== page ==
I'm watching Koukyoushihen Eureka Seven, and I'm noticing several uses if the titular form, like this one:


Since I can't find anything specific about this form I'm guessing is the usual "probably", like in this answer, but the subtitles translate it without any kind of dubitative:

Even to how the scub‌ corals will think and decide when we surpass the Question Limitation

So I was wondering if this form has any particular meaning, of it can just be translated as a form of weakening/dubitative, so the example should mean something on the line of "Also the thought of the Scub Corals, that could/will probably decide when the kudan limit is surpassed".

  • Are the "scub corals" something that has its own thoughts?
    – aguijonazo
    Commented Jul 1, 2023 at 22:22
  • @aguijonazo yes, they are sentient.
    – Mauro
    Commented Jul 2, 2023 at 6:53
  • 1
    Your understanding of であろう seems correct, but I think it’s the “scub corals” that will choose a particular way of thinking, as (kind of) suggested by the translation in the subtitles.
    – aguijonazo
    Commented Jul 2, 2023 at 7:49
  • Yes, that's my understanding too, my doubt if they will decide (i.e., it's sure), as per subtitle; or if they will probably decide, since there is であろう. Also, is my "the thought of the Scrub Corals" translation right? I'm wondering since you translated "will choose a particular way of thinking".
    – Mauro
    Commented Jul 2, 2023 at 12:51

1 Answer 1


This であろう is indeed what you think it is. It does express a supposition. In this particular context, however, it seems this supposition is not of the speaker but of someone called アドロック as the line before that says:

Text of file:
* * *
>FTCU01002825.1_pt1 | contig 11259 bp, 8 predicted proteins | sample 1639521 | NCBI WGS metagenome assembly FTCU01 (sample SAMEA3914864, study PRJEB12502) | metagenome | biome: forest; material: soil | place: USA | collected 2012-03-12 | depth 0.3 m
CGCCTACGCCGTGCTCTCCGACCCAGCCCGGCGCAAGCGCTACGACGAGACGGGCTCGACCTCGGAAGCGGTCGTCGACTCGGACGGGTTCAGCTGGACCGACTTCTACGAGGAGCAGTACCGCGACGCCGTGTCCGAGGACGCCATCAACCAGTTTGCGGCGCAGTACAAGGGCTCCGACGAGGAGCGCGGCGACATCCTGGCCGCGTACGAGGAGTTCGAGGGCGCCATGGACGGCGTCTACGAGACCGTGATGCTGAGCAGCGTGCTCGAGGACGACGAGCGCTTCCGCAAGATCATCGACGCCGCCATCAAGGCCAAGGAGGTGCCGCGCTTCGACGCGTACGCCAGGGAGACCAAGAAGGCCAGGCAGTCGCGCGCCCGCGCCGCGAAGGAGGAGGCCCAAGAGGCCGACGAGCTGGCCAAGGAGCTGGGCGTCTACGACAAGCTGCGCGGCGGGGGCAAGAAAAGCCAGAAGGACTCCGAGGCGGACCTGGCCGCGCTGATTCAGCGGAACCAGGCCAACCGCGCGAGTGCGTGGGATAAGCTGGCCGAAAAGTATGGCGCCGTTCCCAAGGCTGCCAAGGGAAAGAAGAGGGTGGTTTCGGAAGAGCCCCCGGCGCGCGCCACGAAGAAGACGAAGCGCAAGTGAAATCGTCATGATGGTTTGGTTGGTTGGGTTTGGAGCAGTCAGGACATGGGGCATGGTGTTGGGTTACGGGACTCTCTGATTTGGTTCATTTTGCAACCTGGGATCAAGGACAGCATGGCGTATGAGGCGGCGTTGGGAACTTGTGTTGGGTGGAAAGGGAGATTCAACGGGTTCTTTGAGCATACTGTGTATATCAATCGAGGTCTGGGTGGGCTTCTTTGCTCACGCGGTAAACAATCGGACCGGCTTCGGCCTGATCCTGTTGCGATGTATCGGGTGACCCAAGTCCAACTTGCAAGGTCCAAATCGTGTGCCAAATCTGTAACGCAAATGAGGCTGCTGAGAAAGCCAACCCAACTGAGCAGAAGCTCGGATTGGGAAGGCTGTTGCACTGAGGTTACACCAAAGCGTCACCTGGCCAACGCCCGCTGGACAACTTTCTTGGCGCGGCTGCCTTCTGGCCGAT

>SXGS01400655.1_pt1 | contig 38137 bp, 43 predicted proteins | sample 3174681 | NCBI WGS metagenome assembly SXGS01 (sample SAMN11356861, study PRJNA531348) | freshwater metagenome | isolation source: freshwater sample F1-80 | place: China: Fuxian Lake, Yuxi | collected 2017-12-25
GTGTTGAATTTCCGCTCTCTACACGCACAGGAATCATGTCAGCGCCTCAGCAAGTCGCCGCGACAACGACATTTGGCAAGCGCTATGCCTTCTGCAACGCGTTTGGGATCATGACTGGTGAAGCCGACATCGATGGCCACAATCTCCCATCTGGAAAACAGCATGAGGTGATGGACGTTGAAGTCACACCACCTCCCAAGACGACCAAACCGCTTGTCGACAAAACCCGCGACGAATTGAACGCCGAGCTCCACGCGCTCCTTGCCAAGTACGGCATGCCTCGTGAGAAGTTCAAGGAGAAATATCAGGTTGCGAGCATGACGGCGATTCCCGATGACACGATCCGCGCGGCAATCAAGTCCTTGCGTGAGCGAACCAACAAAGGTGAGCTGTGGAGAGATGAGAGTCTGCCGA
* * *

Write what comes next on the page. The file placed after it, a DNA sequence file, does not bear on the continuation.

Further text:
It is hard to tell who does 選択 without fully knowing the context. If it’s スカブコーラル, the sentence would be literally translated as something like:

[Adroc read (= understood or anticipated)] even (up to) the thought of the Scub Corals that [they (= the Scub Corals)] would likely choose when [we] surpassed the Limit of Questions.

The translation in the subtitles seems OK.

  • "When we surpassed" is the moment when they will decide, not the thing they will decide, right? I first understood that way, since 超えた時に sounds to me like that's when the decision is taken (while for "that's what is being decided" I'd expect を), but reading your reply I'm not sure my understanding is right.
    – Mauro
    Commented Jul 4, 2023 at 11:52
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    @Mauro - Not sure why my answer made you doubt your understanding. The object of 選択する is (〜の)考え (if my guess is correct). The English sentence is a very literal translation. It's not meant to be idiomatic.
    – aguijonazo
    Commented Jul 4, 2023 at 13:35
  • 1
    As far as I understand, the English sentence "the Scub Corals would likely choose when we surpassed the Limit of Questions" could be read two ways: "the Scub Corals would likely choose [something in the moment in which] we surpassed the Limit of Questions" and "the Scub Corals would likely choose when we surpassed the Limit of Questions", i.e. "when we surpassed" can be the moment when the choice is done, or the thing which is chosen; I read it to be the first, but then I had some doubt (the same doubt with the subtitles, I just didn't notice it then).
    – Mauro
    Commented Jul 4, 2023 at 17:38

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